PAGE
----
Using and Developing Your Intuition in Real Estate

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Last week I wrote a blog discussing three less talked about characteristics of successful real estate investors. The three characteristics that I outlined were intuition, adaptability and patience. I thought the discussion on intuition was intriguing and wanted to expound on the idea of using and developing intuition as part of your investing skill set.

Gary Klein, a research psychologist known for his work in the field of naturalistic decision making, found that under high stakes and changing parameters, people use their foundational experiences to make decisions and choose solutions. In this context, he defines intuition as the pattern-matching process that quickly suggests viable courses of action.

Whereas some would attribute intuition as a something more supernatural or a “gut instinct” (based almost solely on feeling), I think intuition is also learned and honed over time. This is especially true when applying the notion of intuition to a specific context – i.e. real estate.

Intuition & Real Estate Investing

I would assert that a real estate investor gains a more developed sense of intuition with regard to their investing business the more experience he or she has. Almost every real estate transaction is an opportunity to build a base of knowledge that continues to grow as your experience level grows.  Over time, your decision making ability improves based upon your experiences and subconscious knowledge of typical behaviors and outcomes.

For example – I had to make a decision today about a particular tenant applicant for one of our properties.  While an initial glance at credit and income appeared to be acceptable, there were certain questions about her story that raised red flags.  Some of the information she provided to our leasing agent was inconsistent.

When asked about the inconsistencies, she seemed to have answers, but our overall impression of the application was still cloudy.  In addition to this, the general behavior and tone toward our agent was a little unsettling. In the end, we decided to deny her application.

Do I know for certain that things would have turned south had we decided to let her lease our property? No. But I’ve worked with enough different personalities and circumstances over the years to develop a fairly strong sense of when to say “no.”  While much of this decision was based on what some would consider a “gut feeling,” the decision was still made from a standpoint of experience with other applicants/tenants over the years.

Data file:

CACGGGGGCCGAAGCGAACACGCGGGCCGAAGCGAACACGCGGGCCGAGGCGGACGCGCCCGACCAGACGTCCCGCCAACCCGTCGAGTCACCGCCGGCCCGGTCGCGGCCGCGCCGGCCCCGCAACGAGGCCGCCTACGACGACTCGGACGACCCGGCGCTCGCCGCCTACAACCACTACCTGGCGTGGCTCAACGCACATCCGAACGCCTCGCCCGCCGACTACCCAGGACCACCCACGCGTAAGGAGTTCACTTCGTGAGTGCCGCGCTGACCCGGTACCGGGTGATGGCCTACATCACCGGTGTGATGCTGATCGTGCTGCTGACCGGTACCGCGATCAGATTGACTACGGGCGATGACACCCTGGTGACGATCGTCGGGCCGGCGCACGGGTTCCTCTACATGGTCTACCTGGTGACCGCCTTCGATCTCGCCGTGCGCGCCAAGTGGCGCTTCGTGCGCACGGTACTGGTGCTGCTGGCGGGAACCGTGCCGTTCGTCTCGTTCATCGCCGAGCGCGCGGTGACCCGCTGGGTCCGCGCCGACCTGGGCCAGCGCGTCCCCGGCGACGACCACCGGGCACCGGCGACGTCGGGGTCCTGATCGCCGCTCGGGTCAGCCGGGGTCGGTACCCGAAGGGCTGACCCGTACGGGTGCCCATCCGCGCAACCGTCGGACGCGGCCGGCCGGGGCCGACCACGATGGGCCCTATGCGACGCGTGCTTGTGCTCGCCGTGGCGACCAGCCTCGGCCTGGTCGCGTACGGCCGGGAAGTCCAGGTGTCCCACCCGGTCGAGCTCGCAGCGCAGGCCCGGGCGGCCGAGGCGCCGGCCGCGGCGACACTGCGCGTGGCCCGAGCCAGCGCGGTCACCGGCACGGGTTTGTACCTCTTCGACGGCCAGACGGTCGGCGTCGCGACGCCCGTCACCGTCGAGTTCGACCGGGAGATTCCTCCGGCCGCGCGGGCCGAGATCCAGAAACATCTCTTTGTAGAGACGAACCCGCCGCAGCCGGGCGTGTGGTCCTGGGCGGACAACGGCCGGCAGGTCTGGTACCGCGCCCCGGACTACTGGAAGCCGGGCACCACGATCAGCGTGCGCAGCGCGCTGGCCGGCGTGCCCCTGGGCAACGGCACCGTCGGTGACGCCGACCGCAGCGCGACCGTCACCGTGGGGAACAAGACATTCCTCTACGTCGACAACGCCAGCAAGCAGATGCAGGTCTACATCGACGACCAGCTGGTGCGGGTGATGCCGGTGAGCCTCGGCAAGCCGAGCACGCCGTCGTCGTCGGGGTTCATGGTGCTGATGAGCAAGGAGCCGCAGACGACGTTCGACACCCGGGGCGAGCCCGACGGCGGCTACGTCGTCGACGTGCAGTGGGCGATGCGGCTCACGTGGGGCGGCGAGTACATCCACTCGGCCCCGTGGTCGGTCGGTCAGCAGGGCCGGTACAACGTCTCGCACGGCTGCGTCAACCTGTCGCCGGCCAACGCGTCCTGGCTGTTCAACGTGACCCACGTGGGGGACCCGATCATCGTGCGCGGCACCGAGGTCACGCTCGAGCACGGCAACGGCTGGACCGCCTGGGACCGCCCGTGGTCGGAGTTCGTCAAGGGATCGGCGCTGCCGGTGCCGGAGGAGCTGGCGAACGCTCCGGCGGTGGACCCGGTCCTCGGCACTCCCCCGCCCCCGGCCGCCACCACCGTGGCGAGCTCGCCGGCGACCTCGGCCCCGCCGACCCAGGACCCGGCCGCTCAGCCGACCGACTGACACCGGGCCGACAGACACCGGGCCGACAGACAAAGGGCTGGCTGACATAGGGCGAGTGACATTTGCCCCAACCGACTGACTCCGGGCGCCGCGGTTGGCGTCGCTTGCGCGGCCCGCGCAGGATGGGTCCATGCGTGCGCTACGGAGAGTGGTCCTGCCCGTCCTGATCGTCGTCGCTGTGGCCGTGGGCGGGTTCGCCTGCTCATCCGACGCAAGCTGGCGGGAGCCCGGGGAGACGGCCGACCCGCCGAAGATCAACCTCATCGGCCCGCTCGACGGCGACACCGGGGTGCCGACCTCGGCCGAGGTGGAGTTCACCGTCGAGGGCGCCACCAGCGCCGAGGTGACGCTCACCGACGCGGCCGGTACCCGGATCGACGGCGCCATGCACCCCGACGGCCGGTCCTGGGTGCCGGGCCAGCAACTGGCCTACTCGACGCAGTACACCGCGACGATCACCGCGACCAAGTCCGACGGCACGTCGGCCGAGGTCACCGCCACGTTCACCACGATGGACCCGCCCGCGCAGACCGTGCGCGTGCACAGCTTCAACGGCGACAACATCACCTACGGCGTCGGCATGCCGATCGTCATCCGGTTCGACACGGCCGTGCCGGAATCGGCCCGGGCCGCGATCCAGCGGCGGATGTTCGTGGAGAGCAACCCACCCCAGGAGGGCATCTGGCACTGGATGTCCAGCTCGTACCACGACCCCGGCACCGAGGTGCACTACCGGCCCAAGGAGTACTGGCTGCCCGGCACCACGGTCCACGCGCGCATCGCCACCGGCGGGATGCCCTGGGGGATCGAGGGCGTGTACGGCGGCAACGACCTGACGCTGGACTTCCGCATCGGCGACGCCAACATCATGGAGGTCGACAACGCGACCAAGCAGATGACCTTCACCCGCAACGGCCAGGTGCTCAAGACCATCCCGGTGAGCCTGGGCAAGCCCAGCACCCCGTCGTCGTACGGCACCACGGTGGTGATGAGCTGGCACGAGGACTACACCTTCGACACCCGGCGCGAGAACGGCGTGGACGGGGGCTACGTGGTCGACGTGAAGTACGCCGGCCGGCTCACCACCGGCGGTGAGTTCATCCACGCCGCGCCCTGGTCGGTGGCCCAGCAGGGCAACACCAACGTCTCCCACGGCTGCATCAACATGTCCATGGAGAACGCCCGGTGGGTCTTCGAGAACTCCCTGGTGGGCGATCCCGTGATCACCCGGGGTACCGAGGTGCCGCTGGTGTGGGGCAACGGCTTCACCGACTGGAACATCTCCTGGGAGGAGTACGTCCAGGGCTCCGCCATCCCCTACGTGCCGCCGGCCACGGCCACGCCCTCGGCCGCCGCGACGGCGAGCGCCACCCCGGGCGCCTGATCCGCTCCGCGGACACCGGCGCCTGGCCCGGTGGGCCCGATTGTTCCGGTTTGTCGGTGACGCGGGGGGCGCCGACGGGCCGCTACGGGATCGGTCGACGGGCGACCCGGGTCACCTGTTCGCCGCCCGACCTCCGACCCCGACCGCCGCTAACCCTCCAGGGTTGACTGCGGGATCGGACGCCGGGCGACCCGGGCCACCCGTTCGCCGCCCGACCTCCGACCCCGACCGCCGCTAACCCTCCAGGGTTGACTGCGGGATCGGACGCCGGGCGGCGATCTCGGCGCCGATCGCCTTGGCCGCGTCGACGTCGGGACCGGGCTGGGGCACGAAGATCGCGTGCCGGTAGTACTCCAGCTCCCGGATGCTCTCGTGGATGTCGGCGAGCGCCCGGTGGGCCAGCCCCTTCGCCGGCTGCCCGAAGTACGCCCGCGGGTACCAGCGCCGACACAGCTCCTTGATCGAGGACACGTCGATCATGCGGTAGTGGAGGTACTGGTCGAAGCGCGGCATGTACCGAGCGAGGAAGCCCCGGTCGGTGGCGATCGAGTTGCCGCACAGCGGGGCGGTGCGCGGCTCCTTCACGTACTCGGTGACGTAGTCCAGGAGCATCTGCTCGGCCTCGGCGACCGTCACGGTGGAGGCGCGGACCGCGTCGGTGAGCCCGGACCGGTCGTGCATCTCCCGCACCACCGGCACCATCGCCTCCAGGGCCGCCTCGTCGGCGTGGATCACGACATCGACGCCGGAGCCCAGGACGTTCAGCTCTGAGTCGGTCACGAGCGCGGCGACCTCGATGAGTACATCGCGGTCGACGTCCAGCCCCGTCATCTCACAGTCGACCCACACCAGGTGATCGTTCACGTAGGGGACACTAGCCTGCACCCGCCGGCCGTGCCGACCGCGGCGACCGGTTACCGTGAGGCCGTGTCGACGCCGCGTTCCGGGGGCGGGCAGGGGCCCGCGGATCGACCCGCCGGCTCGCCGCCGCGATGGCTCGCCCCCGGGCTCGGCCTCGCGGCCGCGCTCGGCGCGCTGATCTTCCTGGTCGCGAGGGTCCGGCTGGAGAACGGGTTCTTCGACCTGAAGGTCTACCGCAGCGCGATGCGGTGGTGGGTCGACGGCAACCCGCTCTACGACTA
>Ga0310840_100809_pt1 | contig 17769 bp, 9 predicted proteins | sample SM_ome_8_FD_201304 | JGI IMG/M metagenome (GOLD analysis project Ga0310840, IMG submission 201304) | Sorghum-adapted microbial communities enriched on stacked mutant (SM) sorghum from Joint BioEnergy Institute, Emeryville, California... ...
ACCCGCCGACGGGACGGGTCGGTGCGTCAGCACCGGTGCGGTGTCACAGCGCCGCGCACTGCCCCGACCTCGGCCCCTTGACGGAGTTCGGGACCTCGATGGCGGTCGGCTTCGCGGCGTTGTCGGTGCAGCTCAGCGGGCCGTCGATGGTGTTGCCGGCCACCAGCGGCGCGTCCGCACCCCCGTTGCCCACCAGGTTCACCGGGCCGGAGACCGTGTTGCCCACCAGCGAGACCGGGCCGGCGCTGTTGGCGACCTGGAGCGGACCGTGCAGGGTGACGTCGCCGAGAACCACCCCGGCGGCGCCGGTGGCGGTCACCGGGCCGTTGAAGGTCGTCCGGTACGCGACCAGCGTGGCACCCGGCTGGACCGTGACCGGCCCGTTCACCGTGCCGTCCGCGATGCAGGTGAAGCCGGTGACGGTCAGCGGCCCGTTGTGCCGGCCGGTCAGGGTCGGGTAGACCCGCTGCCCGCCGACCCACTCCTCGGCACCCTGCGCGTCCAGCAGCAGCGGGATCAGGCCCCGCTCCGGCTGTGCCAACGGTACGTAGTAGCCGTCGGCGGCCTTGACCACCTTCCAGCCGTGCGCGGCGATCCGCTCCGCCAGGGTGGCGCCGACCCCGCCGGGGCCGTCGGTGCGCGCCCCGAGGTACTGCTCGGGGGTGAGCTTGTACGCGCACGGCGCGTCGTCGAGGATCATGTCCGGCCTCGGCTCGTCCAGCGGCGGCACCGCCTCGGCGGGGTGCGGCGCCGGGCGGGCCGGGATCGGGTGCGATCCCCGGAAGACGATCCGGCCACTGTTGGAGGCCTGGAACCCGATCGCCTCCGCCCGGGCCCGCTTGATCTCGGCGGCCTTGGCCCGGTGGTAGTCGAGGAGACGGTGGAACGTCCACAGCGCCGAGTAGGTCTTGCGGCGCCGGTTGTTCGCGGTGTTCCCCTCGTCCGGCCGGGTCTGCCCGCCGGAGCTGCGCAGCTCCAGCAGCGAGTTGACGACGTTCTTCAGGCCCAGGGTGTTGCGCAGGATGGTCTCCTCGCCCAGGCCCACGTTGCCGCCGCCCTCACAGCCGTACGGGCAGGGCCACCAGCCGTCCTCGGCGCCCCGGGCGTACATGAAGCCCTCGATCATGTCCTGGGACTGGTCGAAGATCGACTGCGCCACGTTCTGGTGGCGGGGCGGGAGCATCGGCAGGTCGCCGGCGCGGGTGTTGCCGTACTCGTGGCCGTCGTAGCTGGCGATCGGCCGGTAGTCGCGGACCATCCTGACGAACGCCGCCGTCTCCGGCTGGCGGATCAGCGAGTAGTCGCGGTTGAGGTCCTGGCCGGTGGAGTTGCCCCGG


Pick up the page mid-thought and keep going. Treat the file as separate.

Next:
Everyone at some point in time has experienced that feeling of knowing the right answer, without the benefit of cold hard facts. Whether it was the decision to walk away from a particular investment or wait for another offer … some level of intuition is present in almost every decision we make.

In an effort to constantly improve my organization, I consistently discuss with my team the lessons that we learn from mistakes as well as accomplishments. In doing so, I believe we are creating a foundation of knowledge that will allow all of us to hone our intuition and decision making ability.

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About Author

Ken Corsini G+ is the founder of Georgia Residential Partners, LLC - a real estate investing firm based in Atlanta, Ga focused on creating turn-key investments for investors all over the country. He's been investing in real estate since 2005 with hundreds of real estate transactions.

2 Comments

  1. Great post. I like when you point out- do you know for sure things would have gone south? No. A lot of people can’t grasp something without concrete evidence. My take on it is, go with your gut even if no one else sees that something bad may come of whatever it is. Always do what feels right to you, while using experience and education to help you. Then, if things do go south, you don’t have to feel horrible about it because you know you did the best you could. If you bail out of something that turns out it would have worked out great, you don’t have to feel horrible about it because you know you did the best you could.

    In real estate investing, always make sure the numbers work, then check in with your feelings. If your feelings are good, re-run the numbers one more time and if they still check out, go for it. If your feelings are ever bad, bail. Who cares why.

    Although be careful about confusing feelings with over-analytical anxiety too. But you get my drift.

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